(July 15, 2013)
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Hero or Fool? Manuel García's Tony Judt, Edward Snowden, And "The Excluded"
Hey Mr. d'Aymery:
Your readers must be disappointed. Swans may be the only political publication that has mostly ignored the Edward Snowden news saga. You dismissed it with Gallic humor. Manuel García took it more seriously, lamenting the loss of freedoms in the U.S. (an old story). Can you imagine: Less than 4% of the world population could be on the verge of losing the Fourth Amendment! It certainly will make a huge difference to the remaining 96%. But I would respectfully suggest that Mr. García walks in the Californian streets and asks passers-by if they know about the 4th Amendment. He'll be amused by the degree of ignorance.
Without falling into the yawning trap of the binary hero-traitor characterization of Snowden, quite a few people find him rather foolish and self-interested; and we are tired of self-defined moralizers who take it upon themselves to right all the perceived wrongs in the world. Did Daniel Ellsberg's Pentagon Papers end the Vietnam War? What good did Assange's "revelations" bring to the well-being of societies? And poor young Manning who wanted Americans to know about atrocities committed by some of his brothers and sisters in uniform, has only brought the ire of the state upon him. Has anyone seen a war without atrocities, or know of a war without atrocities?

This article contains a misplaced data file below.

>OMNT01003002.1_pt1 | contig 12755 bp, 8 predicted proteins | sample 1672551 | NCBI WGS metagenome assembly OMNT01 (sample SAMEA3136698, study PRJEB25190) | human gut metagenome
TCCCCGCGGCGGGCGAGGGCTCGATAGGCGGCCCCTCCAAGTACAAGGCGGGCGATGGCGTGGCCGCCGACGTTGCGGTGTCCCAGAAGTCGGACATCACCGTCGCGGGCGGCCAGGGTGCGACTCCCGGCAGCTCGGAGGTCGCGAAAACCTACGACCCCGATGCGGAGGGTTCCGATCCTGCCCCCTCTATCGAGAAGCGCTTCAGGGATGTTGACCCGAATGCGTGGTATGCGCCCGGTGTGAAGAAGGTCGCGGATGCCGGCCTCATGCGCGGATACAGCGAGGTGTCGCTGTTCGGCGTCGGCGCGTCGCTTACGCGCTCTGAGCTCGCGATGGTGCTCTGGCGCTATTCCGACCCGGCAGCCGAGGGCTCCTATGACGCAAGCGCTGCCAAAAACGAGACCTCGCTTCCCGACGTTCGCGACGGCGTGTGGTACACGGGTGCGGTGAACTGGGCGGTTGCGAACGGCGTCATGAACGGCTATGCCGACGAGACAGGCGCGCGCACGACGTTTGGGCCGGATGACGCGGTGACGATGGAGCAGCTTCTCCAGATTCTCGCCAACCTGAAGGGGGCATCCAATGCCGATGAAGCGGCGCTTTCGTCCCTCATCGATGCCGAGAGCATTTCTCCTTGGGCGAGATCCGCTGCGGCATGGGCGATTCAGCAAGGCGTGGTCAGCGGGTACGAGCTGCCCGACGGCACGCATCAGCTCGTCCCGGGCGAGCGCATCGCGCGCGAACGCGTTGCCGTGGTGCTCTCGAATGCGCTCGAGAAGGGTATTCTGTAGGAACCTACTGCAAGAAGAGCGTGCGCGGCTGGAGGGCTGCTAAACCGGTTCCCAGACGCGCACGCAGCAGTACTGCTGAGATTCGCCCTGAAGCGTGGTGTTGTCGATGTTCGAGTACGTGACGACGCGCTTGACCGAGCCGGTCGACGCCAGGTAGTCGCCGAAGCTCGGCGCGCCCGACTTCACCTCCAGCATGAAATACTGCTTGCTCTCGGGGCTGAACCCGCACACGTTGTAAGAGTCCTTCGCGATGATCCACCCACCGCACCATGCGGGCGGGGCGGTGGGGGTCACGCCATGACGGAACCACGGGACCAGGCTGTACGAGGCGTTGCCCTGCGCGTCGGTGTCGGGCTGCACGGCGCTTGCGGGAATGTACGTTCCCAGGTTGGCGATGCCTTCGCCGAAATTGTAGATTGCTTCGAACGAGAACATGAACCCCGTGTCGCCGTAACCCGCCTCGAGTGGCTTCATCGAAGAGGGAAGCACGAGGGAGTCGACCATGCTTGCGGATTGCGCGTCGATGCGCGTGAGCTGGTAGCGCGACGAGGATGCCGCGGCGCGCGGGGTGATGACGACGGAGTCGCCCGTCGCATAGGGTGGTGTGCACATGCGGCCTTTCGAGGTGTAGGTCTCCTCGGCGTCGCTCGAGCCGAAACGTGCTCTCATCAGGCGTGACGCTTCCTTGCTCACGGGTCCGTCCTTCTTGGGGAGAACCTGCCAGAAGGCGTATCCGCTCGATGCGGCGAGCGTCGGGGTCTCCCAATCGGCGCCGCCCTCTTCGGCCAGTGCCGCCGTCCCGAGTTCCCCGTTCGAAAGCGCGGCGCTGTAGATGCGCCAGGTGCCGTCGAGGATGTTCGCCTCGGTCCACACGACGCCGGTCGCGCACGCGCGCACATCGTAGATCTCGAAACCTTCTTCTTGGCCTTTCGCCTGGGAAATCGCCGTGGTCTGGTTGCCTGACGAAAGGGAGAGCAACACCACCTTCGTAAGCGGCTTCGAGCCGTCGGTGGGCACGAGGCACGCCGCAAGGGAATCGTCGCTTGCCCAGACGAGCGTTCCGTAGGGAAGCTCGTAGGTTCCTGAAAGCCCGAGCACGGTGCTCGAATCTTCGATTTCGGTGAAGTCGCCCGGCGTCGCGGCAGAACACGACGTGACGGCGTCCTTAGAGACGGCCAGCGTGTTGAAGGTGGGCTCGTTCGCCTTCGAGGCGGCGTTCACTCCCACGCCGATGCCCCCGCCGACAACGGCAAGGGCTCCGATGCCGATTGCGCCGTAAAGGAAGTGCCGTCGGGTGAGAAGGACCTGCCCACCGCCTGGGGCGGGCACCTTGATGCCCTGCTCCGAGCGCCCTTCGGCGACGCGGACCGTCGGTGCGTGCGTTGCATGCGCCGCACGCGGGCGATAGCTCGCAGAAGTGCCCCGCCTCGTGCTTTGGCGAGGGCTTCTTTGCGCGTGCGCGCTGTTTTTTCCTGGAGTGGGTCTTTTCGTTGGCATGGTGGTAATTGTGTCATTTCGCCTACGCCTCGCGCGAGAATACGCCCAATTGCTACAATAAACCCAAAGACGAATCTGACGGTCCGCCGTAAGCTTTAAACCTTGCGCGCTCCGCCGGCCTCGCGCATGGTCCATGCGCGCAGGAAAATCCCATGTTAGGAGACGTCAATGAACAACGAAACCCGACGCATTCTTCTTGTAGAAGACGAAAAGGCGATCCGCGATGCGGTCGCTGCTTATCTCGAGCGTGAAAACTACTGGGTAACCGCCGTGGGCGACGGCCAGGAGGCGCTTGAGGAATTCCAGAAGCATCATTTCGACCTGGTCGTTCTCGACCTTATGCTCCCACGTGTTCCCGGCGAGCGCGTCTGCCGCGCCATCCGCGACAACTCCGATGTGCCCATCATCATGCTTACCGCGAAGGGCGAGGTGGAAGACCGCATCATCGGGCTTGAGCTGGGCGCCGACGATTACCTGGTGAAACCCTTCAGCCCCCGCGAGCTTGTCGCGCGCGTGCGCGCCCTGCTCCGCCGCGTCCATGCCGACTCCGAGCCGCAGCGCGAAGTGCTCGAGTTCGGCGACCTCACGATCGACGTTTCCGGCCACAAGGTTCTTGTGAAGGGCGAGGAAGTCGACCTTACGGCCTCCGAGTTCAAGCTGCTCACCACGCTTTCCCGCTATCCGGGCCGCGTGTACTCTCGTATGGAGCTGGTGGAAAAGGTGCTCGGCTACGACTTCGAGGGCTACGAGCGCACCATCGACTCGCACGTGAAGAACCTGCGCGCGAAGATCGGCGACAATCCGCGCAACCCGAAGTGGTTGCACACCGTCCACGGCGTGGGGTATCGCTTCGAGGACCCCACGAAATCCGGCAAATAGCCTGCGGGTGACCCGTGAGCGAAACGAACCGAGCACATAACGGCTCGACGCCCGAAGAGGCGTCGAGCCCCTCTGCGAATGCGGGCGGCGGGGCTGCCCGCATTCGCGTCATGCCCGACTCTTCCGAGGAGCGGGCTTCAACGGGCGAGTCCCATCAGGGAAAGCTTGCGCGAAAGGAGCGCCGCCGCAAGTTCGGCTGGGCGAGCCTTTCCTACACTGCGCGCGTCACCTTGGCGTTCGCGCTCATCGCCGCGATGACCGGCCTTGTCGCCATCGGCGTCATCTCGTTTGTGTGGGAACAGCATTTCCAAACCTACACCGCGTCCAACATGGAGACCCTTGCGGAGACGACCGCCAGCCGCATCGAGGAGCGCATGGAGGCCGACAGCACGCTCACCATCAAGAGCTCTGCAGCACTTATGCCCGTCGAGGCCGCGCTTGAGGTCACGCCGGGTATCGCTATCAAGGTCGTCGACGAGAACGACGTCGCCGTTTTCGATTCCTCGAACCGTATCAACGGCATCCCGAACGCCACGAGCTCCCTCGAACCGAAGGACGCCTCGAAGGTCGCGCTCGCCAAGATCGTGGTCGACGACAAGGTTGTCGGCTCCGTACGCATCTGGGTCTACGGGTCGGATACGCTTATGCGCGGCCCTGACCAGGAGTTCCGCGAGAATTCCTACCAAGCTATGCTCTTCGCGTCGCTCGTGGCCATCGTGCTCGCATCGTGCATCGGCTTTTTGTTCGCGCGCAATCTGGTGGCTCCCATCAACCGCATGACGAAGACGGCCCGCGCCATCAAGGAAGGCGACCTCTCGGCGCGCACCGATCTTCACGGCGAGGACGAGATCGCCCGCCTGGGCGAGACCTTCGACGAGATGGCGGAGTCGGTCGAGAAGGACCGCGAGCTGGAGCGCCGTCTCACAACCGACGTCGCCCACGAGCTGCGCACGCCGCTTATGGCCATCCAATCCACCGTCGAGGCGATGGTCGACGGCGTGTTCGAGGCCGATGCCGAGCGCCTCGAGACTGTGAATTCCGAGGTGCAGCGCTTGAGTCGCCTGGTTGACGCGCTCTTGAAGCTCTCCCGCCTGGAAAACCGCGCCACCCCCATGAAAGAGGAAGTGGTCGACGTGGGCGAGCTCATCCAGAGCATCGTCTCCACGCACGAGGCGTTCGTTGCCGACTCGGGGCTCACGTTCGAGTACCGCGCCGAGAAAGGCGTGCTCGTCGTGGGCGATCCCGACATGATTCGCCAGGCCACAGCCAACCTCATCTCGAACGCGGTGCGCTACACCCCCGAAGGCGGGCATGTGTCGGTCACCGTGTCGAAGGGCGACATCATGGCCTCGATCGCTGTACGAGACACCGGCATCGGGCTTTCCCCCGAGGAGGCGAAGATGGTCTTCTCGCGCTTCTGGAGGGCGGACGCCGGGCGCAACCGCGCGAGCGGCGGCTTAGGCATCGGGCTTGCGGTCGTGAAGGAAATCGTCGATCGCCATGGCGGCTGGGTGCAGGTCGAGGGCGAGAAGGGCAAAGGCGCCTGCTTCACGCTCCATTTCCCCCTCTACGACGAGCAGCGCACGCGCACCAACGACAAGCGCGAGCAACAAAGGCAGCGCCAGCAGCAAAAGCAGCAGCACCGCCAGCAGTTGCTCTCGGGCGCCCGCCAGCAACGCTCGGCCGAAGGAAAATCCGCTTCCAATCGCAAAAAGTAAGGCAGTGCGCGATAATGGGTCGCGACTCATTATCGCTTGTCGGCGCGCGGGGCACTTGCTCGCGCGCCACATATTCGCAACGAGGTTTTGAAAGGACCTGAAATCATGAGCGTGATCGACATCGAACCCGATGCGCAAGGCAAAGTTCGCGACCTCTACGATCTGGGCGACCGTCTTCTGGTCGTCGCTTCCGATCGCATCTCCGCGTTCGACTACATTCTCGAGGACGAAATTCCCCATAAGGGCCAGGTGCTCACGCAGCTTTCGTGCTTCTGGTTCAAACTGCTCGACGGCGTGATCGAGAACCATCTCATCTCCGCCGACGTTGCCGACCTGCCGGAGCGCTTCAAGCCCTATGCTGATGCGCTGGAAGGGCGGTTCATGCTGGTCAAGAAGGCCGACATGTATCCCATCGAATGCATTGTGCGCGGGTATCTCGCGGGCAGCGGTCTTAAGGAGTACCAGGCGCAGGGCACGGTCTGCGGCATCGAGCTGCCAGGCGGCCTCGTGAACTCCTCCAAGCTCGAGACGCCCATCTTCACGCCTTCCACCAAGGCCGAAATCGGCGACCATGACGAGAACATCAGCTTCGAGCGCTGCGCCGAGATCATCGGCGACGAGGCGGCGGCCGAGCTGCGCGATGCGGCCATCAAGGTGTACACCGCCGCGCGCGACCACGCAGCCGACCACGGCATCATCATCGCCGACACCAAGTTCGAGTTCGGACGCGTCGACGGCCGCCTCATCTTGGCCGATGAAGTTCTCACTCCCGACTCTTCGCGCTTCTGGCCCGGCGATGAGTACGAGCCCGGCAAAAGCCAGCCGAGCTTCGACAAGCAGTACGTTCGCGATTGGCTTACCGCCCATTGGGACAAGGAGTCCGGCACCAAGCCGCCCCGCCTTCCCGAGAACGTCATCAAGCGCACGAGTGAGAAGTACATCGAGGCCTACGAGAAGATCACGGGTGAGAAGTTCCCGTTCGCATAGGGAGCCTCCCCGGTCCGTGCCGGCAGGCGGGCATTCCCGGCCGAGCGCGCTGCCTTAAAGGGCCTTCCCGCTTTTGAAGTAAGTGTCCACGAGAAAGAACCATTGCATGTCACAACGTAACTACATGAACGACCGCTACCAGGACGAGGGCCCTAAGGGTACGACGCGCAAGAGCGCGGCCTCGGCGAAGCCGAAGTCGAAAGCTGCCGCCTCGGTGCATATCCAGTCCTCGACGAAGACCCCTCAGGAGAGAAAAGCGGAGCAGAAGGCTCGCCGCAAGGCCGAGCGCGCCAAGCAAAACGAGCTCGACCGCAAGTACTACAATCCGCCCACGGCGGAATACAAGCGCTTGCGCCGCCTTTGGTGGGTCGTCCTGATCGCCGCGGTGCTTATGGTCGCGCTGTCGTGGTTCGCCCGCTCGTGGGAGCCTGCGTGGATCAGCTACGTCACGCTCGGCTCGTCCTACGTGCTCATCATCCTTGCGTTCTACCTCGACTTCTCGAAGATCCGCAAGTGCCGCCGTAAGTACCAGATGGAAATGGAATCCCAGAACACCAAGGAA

Snowden only confirmed facts that have been long known. He did not reveal anything particularly new or exceptional. Governments and corporations are in the snooping business and studies after studies have documented that reality. After a few days of European complaints and once it was divulged that they followed the same practices and cooperated with the NSA, the critics went on vacation. As one French politician remarked, we are fishing, they are trawling. It would be more interesting and constructive to analyze the role of so-called whistleblowers in the public and private spheres, and to revisit the notion of privacy in the XXIst century. You know that the US Postal Services scan both sides of letters and packages that go through their system -- that's about 160 billion items a year. Privacy anyone?
Thinking of heroism, I did not know that stealing secret information, fleeing the country, leaking the stolen secret data to the media, seeking asylum and publicity deserve the appellation. Live and learn, I suppose. In my book the 19 special-unit firefighters who died in the line of duty to humanity two weeks ago in Yarnell, Arizona -- 14 of them in their twenties -- trying to save the homes of families they did not even know and people they had never met, are real, true heroes. I don't know their names but I salute their memories. Snowden definitely does not deserve the appellation.
Keep at it.
Paris, France - July 9, 2013
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